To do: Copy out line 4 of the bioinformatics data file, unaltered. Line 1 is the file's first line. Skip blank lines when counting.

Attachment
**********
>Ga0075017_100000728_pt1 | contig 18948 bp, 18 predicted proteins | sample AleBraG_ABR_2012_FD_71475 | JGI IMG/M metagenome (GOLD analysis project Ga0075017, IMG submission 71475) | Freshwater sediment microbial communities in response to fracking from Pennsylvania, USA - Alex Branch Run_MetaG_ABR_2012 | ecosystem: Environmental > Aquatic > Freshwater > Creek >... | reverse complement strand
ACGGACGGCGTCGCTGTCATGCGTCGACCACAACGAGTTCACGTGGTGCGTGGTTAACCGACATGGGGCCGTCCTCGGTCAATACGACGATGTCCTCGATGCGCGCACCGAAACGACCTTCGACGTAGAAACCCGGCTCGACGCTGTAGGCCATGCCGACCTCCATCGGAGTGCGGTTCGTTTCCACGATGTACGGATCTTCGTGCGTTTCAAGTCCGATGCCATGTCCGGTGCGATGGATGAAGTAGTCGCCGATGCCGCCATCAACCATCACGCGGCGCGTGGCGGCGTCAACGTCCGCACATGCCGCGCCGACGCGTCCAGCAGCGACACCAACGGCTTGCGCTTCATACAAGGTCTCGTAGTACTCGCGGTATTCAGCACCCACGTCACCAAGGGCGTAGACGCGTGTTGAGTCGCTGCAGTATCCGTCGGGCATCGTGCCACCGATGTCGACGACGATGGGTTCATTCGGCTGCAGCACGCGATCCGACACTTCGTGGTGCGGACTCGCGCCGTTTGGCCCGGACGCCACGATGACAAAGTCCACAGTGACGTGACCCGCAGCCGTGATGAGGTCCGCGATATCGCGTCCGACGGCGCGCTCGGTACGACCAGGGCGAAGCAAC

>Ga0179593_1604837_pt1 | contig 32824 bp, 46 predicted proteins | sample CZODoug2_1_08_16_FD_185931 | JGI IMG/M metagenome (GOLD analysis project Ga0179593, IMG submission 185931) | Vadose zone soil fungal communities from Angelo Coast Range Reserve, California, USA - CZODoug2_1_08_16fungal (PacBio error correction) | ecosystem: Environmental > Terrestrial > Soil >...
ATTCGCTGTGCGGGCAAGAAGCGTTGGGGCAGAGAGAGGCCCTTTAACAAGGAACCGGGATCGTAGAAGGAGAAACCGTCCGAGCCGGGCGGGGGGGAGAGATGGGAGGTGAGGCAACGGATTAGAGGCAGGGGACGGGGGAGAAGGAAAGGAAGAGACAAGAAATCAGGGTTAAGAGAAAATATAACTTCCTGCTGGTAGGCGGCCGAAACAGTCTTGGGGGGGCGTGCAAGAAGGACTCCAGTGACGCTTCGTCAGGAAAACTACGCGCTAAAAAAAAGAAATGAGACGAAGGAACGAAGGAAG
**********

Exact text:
ATTCGCTGTGCGGGCAAGAAGCGTTGGGGCAGAGAGAGGCCCTTTAACAAGGAACCGGGATCGTAGAAGGAGAAACCGTCCGAGCCGGGCGGGGGGGAGAGATGGGAGGTGAGGCAACGGATTAGAGGCAGGGGACGGGGGAGAAGGAAAGGAAGAGACAAGAAATCAGGGTTAAGAGAAAATATAACTTCCTGCTGGTAGGCGGCCGAAACAGTCTTGGGGGGGCGTGCAAGAAGGACTCCAGTGACGCTTCGTCAGGAAAACTACGCGCTAAAAAAAAGAAATGAGACGAAGGAACGAAGGAAG